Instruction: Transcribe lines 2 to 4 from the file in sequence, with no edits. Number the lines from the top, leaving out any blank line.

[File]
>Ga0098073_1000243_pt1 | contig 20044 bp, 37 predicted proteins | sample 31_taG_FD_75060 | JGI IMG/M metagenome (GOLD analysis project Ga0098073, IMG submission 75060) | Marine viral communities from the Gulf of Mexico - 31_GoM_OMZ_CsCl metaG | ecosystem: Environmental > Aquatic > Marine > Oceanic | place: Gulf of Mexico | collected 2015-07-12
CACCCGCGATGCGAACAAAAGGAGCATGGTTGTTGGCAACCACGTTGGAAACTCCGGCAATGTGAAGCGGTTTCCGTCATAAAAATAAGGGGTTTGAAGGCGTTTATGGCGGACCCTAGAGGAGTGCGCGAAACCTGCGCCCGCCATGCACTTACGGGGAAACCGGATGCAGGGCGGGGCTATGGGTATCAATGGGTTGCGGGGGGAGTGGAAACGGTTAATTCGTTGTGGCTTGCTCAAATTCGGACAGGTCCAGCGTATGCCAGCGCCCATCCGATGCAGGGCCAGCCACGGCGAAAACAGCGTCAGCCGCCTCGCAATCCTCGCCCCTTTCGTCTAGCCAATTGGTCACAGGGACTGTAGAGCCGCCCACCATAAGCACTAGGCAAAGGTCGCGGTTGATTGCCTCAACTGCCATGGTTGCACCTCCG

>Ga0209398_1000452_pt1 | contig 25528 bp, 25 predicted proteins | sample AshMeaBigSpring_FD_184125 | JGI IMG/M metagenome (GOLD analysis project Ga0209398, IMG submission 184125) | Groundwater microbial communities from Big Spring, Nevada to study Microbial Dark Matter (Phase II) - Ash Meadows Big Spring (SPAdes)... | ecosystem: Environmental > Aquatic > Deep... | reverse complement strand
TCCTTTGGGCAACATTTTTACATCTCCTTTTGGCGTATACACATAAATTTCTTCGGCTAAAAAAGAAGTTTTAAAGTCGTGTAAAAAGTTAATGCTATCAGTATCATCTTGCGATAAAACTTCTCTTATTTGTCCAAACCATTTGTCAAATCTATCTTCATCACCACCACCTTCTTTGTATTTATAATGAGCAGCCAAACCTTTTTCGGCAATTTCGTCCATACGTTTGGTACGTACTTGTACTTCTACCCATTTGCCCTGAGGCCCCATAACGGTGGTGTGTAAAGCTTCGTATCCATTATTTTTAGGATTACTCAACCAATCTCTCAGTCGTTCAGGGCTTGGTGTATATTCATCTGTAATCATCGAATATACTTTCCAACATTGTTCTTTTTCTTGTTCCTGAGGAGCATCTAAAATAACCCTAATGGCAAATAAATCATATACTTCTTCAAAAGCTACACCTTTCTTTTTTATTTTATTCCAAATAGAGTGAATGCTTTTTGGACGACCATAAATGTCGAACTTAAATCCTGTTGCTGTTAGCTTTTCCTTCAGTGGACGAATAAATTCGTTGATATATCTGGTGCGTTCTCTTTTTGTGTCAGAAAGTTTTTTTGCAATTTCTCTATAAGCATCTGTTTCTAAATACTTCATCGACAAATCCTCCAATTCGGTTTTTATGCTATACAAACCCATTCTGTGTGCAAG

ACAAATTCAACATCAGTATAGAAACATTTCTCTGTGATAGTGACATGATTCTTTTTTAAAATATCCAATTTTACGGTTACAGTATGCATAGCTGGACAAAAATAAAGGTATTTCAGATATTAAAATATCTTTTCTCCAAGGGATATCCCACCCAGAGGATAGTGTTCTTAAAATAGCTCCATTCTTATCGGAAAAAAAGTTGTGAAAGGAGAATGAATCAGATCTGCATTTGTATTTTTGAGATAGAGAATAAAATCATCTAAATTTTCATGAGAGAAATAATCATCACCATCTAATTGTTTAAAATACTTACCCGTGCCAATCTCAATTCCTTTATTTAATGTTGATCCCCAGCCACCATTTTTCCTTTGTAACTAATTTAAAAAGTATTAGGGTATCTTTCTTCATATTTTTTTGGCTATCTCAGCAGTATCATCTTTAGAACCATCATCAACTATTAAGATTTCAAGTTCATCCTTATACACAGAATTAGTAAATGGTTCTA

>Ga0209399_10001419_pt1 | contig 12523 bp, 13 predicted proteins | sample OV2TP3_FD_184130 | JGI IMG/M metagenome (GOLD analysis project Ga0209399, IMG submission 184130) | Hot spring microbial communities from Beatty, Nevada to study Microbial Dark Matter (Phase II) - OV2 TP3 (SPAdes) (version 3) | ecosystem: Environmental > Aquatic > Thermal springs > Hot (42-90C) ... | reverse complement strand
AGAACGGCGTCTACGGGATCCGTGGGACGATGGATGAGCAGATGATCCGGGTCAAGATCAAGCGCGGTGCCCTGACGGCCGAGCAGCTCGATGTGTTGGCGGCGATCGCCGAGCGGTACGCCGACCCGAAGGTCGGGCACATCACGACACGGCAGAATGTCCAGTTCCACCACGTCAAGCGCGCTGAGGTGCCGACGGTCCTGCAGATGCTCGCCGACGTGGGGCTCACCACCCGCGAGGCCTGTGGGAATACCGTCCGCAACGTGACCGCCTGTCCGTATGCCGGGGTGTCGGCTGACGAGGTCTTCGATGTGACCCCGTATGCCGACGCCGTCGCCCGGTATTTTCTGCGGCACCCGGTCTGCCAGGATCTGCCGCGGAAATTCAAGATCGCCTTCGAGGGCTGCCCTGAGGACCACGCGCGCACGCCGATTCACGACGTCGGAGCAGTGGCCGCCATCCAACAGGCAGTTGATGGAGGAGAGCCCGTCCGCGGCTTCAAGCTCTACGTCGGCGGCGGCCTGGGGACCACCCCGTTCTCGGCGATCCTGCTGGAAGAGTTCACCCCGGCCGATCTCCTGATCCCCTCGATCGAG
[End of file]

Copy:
CACCCGCGATGCGAACAAAAGGAGCATGGTTGTTGGCAACCACGTTGGAAACTCCGGCAATGTGAAGCGGTTTCCGTCATAAAAATAAGGGGTTTGAAGGCGTTTATGGCGGACCCTAGAGGAGTGCGCGAAACCTGCGCCCGCCATGCACTTACGGGGAAACCGGATGCAGGGCGGGGCTATGGGTATCAATGGGTTGCGGGGGGAGTGGAAACGGTTAATTCGTTGTGGCTTGCTCAAATTCGGACAGGTCCAGCGTATGCCAGCGCCCATCCGATGCAGGGCCAGCCACGGCGAAAACAGCGTCAGCCGCCTCGCAATCCTCGCCCCTTTCGTCTAGCCAATTGGTCACAGGGACTGTAGAGCCGCCCACCATAAGCACTAGGCAAAGGTCGCGGTTGATTGCCTCAACTGCCATGGTTGCACCTCCG

>Ga0209398_1000452_pt1 | contig 25528 bp, 25 predicted proteins | sample AshMeaBigSpring_FD_184125 | JGI IMG/M metagenome (GOLD analysis project Ga0209398, IMG submission 184125) | Groundwater microbial communities from Big Spring, Nevada to study Microbial Dark Matter (Phase II) - Ash Meadows Big Spring (SPAdes)... | ecosystem: Environmental > Aquatic > Deep... | reverse complement strand
TCCTTTGGGCAACATTTTTACATCTCCTTTTGGCGTATACACATAAATTTCTTCGGCTAAAAAAGAAGTTTTAAAGTCGTGTAAAAAGTTAATGCTATCAGTATCATCTTGCGATAAAACTTCTCTTATTTGTCCAAACCATTTGTCAAATCTATCTTCATCACCACCACCTTCTTTGTATTTATAATGAGCAGCCAAACCTTTTTCGGCAATTTCGTCCATACGTTTGGTACGTACTTGTACTTCTACCCATTTGCCCTGAGGCCCCATAACGGTGGTGTGTAAAGCTTCGTATCCATTATTTTTAGGATTACTCAACCAATCTCTCAGTCGTTCAGGGCTTGGTGTATATTCATCTGTAATCATCGAATATACTTTCCAACATTGTTCTTTTTCTTGTTCCTGAGGAGCATCTAAAATAACCCTAATGGCAAATAAATCATATACTTCTTCAAAAGCTACACCTTTCTTTTTTATTTTATTCCAAATAGAGTGAATGCTTTTTGGACGACCATAAATGTCGAACTTAAATCCTGTTGCTGTTAGCTTTTCCTTCAGTGGACGAATAAATTCGTTGATATATCTGGTGCGTTCTCTTTTTGTGTCAGAAAGTTTTTTTGCAATTTCTCTATAAGCATCTGTTTCTAAATACTTCATCGACAAATCCTCCAATTCGGTTTTTATGCTATACAAACCCATTCTGTGTGCAAG